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DiPietro v. Clark

United States District Court, D. Maine

December 11, 2015

ELIZABETH DiPIETRO, Personal Representative of the Estate of James J. Ford, Plaintiff


John H. Rich III United States Magistrate Judge

The plaintiff in this action arising out of a fatal residential fire seeks an attachment of the defendant’s property and an attachment on trustee process in the amount of $1, 338, 000. I deny the motion.

I. Applicable Legal Standard

A party may move for attachment in this court “in accordance with state law and procedure as would be applicable had the action been maintained in the courts of the State of Maine[.]” Local Rule 64. “An attachment of property shall be sought by filing with the complaint a motion for approval of the attachment. The motion shall be supported by affidavit . . . meeting the requirements set forth in subdivision (i) of this rule.” Me. R. Civ. P. 4A(c). Subdivision (i) requires the affidavit to “set forth specific facts sufficient to warrant the required findings[.]” Id. (i).

Under Maine law, attachment and attachment on trustee process are available only for a specified amount, as approved by order of court, and only upon a finding that it is more likely than not that the plaintiff will recover judgment, including interest and costs, in an amount equal to or greater than the aggregate sum of the attachment and any liability insurance, bond, or other security and attached property or credits shown by the defendant to be available to satisfy the judgment. Id. (c); Maine R. Civ. P. 4B(c).

II. Factual Background

The following factual assertions are taken from the complaint and from the cited affidavits. At all relevant times, James J. Ford rented an apartment in a building located at 35 Main Street in Biddeford, Maine, from the defendant. Complaint (ECF No. 4-2) ¶¶ 3-5, 7. In the early morning hours of September 14, 2014, the building caught fire while Moore, Ford, and other tenants were inside. Id. ¶ 8. The primary entrance to the apartment was a set of wooden stairs that were mostly inside the building, which were engulfed by the fire. Id. ¶¶ 9-10.

Ford attempted to escape the fire but could not find a way out. Id. ¶ 11. He was exposed to extreme heat, toxic products of combustion, and a lack of oxygen. Id. ¶ 12. He lost consciousness while still in the apartment. Id. ¶ 13. He died on October 14, 2014, as a result of injuries sustained in the fire. Id. ¶¶ 14-15. At the time of his death, Ford was 21 years old. Affidavit of [Elizabeth DiPietro] (ECF No. 31) ¶ 3. The plaintiff is his sister, id. ¶ 1, and the duly appointed personal representative of his estate, Complaint ¶ 1.

During the early morning hours of September 14, 2014, Chandra Osthoff was chatting with James J. Ford via Skype. Affidavit [of Chandra Osthoff] (ECF No. 20-4) ¶ 3. At approximately 4:00 a.m., she heard Moore enter the room where Ford was on Skype with her and say that the house was on fire. Id. ¶ 6. The Skype call ended and Ford called her by telephone 30 seconds later. Id. ¶ 9. During this call, she heard Moore say again that the building was on fire, and that they needed to get out. Id. ¶ 10.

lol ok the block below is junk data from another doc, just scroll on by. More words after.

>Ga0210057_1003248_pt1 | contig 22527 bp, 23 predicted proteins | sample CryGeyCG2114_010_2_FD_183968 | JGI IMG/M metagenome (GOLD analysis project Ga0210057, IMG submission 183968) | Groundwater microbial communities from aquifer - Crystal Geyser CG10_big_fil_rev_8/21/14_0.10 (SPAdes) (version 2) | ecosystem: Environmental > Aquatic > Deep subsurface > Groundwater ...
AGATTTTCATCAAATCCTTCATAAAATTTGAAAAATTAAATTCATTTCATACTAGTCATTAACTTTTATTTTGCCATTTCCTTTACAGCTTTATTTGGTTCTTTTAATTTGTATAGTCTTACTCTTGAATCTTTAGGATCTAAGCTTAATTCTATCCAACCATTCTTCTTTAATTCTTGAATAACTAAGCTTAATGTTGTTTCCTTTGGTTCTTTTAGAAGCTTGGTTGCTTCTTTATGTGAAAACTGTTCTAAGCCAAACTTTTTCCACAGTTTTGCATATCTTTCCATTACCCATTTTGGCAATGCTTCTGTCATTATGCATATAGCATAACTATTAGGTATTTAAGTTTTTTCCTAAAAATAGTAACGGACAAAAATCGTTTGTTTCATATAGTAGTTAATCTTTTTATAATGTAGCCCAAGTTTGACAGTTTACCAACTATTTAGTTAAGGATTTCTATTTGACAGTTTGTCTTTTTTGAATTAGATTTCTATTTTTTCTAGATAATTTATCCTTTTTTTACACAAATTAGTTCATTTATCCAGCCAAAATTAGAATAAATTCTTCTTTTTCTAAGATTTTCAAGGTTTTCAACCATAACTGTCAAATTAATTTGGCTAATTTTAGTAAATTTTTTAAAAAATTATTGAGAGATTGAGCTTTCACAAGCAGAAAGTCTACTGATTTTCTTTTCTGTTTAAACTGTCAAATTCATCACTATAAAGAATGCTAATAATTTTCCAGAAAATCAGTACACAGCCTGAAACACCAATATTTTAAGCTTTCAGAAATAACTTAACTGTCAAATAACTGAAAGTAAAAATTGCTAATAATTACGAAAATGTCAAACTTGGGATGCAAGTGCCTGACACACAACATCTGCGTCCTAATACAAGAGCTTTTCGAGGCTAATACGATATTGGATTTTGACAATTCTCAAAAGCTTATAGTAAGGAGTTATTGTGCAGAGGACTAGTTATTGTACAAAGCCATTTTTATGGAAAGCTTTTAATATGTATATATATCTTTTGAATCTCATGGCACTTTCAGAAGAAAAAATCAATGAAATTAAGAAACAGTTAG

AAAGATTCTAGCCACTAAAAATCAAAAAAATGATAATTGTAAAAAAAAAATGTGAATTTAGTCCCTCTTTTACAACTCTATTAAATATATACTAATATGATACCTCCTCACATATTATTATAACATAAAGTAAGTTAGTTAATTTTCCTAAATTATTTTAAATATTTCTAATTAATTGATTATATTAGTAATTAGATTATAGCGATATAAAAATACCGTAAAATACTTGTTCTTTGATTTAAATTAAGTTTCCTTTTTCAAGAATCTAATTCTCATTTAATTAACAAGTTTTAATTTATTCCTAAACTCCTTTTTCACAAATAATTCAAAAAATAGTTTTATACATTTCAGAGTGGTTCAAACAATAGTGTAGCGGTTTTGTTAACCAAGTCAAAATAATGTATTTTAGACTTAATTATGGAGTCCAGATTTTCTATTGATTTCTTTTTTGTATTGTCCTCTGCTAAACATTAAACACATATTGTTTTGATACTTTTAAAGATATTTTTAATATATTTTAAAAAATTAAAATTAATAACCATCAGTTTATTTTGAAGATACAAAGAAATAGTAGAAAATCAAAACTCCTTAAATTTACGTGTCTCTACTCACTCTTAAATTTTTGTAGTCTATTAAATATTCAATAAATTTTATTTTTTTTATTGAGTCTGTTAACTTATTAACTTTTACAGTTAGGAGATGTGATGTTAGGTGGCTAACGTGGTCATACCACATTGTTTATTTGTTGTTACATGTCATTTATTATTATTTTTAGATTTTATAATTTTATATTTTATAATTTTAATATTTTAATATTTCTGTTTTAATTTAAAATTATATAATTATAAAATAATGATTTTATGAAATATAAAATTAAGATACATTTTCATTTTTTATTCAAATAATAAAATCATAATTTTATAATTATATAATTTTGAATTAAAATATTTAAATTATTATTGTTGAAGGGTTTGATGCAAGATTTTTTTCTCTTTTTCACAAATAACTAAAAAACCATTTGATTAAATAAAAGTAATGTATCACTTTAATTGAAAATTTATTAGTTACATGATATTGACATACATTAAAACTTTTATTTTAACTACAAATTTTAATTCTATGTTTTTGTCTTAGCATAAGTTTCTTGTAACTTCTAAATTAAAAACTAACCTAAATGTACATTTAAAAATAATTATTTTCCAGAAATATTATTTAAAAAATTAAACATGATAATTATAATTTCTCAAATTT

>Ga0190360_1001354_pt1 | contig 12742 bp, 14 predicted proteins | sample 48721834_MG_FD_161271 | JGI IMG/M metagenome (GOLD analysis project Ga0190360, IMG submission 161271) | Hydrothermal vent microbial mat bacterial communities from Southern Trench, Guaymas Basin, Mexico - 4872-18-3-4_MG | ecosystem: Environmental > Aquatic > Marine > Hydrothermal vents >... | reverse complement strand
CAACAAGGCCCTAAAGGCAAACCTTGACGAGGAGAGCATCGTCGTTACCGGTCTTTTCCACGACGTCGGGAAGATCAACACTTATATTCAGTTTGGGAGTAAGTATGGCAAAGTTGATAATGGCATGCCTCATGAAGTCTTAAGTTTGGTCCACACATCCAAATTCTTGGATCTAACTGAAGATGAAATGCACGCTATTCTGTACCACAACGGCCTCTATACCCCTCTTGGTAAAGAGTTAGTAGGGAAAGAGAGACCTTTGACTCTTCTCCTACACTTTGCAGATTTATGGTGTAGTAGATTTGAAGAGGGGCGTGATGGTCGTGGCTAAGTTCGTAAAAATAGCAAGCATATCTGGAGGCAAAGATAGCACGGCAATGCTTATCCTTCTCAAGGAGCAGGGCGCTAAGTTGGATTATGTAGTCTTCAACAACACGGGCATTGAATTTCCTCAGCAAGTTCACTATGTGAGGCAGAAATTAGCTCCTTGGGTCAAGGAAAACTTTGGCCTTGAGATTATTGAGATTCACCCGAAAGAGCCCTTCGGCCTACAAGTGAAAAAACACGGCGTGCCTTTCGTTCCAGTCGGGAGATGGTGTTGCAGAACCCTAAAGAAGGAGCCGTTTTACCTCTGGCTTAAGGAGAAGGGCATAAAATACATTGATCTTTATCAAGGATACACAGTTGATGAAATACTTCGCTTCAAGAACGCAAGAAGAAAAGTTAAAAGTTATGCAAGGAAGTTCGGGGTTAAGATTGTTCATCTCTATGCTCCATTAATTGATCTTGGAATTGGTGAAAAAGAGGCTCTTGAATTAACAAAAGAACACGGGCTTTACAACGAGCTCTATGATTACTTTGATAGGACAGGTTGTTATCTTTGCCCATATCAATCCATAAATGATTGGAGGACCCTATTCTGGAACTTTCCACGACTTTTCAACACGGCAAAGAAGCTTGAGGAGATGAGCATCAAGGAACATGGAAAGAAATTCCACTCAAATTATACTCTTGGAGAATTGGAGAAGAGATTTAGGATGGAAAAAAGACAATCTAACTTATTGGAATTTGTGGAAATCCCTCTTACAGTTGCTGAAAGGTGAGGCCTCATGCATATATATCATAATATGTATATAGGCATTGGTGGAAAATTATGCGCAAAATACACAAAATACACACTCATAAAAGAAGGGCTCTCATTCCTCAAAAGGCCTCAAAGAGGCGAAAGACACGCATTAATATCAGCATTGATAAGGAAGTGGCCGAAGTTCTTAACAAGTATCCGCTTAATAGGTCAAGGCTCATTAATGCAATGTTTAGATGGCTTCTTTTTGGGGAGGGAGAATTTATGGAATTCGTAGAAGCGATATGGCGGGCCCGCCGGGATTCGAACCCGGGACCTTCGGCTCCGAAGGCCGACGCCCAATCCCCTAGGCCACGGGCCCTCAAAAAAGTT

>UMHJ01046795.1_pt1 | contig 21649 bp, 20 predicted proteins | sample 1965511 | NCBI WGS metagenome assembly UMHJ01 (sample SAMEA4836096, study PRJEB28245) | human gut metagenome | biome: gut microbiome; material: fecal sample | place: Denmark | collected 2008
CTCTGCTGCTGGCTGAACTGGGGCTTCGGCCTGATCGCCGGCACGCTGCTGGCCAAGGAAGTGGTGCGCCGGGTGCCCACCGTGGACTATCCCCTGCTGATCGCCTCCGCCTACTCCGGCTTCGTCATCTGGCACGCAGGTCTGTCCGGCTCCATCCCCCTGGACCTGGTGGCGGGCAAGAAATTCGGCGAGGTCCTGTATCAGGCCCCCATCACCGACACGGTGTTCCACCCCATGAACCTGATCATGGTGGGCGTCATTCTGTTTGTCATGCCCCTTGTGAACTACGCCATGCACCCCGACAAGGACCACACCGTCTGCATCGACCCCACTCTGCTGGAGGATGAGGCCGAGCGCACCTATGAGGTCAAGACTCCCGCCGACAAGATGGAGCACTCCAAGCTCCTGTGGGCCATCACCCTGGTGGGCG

The defendant has an insurance policy on the building in the amount of $1, 000, 000.00. Affidavit [of Michael T. Bigos, Esq.] (ECF No. 32) ¶ 3. The building’s front section was constructed of brick, and the rear section, which included the Moore/Ford apartment, was built of wood. Id. ¶ 13. All of the tenants other than Moore and Ford were able to get out of the building safely. Id. ¶ 17. The fire originated in the stairwell leading to the Moore/Ford apartment, and was intentionally set. Id. ¶ 19.

Ford was employed by Kerryman’s Pub and Dunkin Donuts at the time of his death. Id. ¶ 33. His earnings for the year to date at the time of his death were $6, 162.15 from Dunkin Donuts and $550.53 from Kerryman’s Pub. Id. He would have earned approximately $21, 307.20 per year. Id. ¶ 34. Ford incurred approximately $288, 245.25 in medical bills for care and treatment related to his injuries from the fire. Id. ¶ 35.

III. Discussion

The plaintiff invokes an exception to the common law rule that a landlord is not liable to injuries caused by a defective condition in leased premises that are under the tenant’s exclusive control: that the defective and dangerous condition occurred in an area over which the landlord “is deemed to have control.” Plaintiff’s Motion for Approval of Attachment and Trustee Process Under Maine Rules of Civil Procedure 4A and 4B (“Motion”) (ECF No. 5) at 8-9. She contends that the defendant “was in control of the common stairway that led to the attic where Mr. Moore and Mr. Ford were trapped[, ]” and that the stairway “was defective because there was only one stairway, and only one exit from the apartment.” Id. Because the defendant could have provided another means of escape “without ever entering the building, ” she asserts, he is liable under this exception. Id. at 9.

The plaintiff further cites an ordinance of the City of Biddeford and the 1998 National Fire Protection Code, both of which “require at least two means of egress to the outside from each floor of a rental property.” Id. at 9-10. She asserts that the national code, which was adopted by the local ordinance, also requires working fire alarms on all levels of a dwelling unit. Id. Citing Dongo v. Banks, 448 A.2d 885 (Me. 1982), she asserts that violation of any ...

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